National Weather Forecast

As we head into Saturday of the Memorial Day weekend, the main story will be an area of low pressure near the Southeast Atlantic Coast. While this area of low pressure has a low chance of becoming a tropical system, it will bring heavy rain to the Mid-Atlantic, especially in some coastal areas. Otherwise, scattered showers and storms will be possible from the Northwest to the Plains, and in the Plains a few storms could be strong. Meanwhile, we’ll start the morning off with record-warm lows in the Mid-Atlantic/Southeast.

Through Sunday, the heaviest rain will fall in portions of the Mid-Atlantic (particularly North and South Carolina), where at least 3-6” of rain could fall. Some scattered reports of flooding will be possible. Portions of the Plains could also see 1-3” of rain through the first two days of the extended holiday weekend.

As we head into Sunday and Memorial Day Monday, most of the same areas (Mid-Atlantic, Northwest, and Plains) that see rain chances Saturday will continue to see at least scattered shower and storm chances.


With $200M for electric vehicles, Minnesota aims to boost ownership, charging infrastructure

More from Smart Cities Dive: “Minnesota Gov. Tim Walz signed legislation Wednesday that will provide more than $200 million in incentives and other funding to expand transportation electrification in the state. The funding supports consumer rebates for the purchase of electric vehicles, EV infrastructure at auto dealerships and electric school buses and their related charging equipment. The new law also provides $13.6 million in additional matching funds to help establish a statewide EV charging infrastructure through the National Electric Vehicle Infrastructure program. “Taken together, these investments put Minnesota on the map as a serious investor in our electric transportation future,” said Brendan Jordan, vice president for Transportation and Fuels at the Great Plains Institute, in a press release.

The US doesn’t have a law mandating EV battery recycling. Should it?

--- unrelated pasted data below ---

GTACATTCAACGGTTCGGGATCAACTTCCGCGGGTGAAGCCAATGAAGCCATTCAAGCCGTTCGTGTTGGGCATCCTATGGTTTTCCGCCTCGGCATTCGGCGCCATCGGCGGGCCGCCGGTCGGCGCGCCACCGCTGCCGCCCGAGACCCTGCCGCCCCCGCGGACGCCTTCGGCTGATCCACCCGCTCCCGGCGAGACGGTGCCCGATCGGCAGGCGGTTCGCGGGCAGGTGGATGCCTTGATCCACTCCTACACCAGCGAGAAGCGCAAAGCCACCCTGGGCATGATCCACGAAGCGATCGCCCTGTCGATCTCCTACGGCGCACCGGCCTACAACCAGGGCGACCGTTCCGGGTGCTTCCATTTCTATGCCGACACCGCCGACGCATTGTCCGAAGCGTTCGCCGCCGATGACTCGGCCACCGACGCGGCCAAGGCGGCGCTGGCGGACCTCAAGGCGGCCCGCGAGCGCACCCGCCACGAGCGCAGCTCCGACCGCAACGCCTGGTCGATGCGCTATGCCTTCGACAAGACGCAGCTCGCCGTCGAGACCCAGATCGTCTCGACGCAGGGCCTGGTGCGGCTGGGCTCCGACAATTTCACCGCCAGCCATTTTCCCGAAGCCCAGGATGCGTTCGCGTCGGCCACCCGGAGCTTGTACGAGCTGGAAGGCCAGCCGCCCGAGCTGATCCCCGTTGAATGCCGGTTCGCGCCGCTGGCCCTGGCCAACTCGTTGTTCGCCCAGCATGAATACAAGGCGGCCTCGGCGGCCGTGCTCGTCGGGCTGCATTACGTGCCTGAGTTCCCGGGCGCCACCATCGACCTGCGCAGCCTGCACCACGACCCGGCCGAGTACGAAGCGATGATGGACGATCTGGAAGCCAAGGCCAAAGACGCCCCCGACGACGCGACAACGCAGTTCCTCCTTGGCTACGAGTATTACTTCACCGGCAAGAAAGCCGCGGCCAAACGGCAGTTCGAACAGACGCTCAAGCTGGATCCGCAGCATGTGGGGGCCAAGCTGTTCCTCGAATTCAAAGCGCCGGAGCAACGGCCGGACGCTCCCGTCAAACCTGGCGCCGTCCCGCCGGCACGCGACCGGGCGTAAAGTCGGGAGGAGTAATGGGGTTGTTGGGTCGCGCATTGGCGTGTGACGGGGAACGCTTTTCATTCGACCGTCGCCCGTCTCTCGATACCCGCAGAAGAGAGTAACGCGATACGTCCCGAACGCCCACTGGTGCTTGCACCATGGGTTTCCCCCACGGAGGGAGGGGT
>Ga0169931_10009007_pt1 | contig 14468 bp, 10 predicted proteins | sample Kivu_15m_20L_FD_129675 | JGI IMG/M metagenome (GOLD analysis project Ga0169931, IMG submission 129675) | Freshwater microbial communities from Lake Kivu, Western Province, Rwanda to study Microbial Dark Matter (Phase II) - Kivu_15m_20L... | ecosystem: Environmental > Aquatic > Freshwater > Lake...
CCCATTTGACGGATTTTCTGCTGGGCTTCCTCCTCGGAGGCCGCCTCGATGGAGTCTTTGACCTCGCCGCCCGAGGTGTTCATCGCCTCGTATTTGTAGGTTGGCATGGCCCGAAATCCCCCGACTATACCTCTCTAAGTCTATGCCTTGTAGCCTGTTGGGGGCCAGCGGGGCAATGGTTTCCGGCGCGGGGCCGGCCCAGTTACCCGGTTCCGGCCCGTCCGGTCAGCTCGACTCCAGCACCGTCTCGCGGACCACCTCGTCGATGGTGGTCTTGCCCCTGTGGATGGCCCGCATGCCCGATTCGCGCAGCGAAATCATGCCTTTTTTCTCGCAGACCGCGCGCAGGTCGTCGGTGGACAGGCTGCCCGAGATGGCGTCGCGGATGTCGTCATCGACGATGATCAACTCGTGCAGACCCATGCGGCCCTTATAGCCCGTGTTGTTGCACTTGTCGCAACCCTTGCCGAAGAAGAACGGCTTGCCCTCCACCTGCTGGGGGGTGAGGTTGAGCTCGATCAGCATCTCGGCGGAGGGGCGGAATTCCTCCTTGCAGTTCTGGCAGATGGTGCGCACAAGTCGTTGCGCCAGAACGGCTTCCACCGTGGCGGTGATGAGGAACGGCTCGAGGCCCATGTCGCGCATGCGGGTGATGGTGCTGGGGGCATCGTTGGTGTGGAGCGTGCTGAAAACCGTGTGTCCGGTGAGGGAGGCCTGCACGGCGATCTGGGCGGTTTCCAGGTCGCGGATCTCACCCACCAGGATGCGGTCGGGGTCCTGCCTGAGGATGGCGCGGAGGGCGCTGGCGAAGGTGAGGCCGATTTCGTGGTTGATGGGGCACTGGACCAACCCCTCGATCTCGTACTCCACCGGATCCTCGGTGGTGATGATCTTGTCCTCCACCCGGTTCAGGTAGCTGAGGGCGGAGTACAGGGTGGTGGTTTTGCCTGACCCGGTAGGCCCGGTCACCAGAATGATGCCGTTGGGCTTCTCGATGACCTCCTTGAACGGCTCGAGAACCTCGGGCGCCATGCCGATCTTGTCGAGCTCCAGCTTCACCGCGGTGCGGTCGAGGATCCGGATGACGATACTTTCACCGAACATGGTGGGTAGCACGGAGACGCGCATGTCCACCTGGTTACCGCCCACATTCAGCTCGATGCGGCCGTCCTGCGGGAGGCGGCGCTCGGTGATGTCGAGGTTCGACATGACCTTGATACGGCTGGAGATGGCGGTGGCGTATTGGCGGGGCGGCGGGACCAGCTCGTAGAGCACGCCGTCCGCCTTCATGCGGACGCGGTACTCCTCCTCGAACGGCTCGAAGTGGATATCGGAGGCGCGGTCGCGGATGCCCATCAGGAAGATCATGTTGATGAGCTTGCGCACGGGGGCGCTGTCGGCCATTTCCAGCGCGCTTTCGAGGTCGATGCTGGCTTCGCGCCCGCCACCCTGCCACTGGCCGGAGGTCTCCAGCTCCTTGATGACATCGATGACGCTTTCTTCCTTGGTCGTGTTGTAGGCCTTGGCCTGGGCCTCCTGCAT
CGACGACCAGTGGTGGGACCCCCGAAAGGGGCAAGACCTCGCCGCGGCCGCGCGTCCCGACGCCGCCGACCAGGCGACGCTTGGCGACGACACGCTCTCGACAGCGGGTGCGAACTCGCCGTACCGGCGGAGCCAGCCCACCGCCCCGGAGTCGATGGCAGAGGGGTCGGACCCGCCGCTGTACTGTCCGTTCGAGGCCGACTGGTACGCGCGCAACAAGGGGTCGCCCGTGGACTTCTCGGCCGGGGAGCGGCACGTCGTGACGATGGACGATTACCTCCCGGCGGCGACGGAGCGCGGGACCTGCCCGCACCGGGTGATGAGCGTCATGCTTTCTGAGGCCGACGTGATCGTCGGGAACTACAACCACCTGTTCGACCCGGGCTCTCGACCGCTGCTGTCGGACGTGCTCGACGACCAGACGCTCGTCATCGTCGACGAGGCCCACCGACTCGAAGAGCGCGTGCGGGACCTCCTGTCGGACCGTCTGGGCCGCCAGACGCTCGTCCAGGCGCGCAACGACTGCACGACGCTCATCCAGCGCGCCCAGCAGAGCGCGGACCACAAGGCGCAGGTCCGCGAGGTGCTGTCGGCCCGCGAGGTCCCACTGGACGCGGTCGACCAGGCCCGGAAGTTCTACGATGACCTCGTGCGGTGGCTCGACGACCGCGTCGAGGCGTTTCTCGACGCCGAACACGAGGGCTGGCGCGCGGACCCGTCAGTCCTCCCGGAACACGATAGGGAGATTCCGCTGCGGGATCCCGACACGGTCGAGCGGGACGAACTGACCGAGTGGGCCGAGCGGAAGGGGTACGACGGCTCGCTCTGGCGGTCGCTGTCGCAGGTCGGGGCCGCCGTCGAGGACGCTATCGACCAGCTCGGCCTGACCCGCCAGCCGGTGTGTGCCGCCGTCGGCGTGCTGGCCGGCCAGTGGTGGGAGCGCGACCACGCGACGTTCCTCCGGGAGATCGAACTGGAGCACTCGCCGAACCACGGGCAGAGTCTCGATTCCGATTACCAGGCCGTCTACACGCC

More from Grist: “The race to electrify the world’s vehicles and store energy will require batteries — so many of them, in fact, that meeting the demand we will see by 2040 will require 30 times the amount of critical minerals like lithium, cobalt, and nickel that those industries currently use. That presents an enormous challenge, one exacerbated by the mining industry’s alarming allegations of labor crimes, environmental destruction, and encroachments on Indigenous land. There are ways to mitigate electrification’s extractive impacts, one of which may seem obvious: Recycle every battery we make. Doing so would reduce the world’s need to mine these minerals by 10 percent within 16 years, because the critical materials in batteries are infinitely reusable. Eventually, a robust circular battery economy could all but eliminate the need to extract them at all.

Supreme Court rolls back federal safeguards for wetlands under Clean Water Act

More from CNN: “The Supreme Court on Thursday cut back on the Environmental Protection Agency’s ability to regulate wetlands under the Clean Water Act, with a 5-4 majority continuing a trend in which the conservative-leaning court has narrowed the reach of environmental regulations. The Clean Water Act extends only to those “wetlands with a continuous surface connection to bodies that are waters of the United States in their own rights,” Justice Samuel Alito wrote for the majority. The decision is a victory for Chantell and Michael Sackett, who purchased a vacant lot near Idaho’s Priest Lake. Three years later they broke ground, hoping to build a family home, but soon got entangled in a regulatory dispute. As they began backfilling the property with 1,700 cubic yards of sand and gravel to create a stable grade, the EPA sent them an order halting construction.


Follow me on:

Thanks for checking in and have a great day!

– D.J. Kayser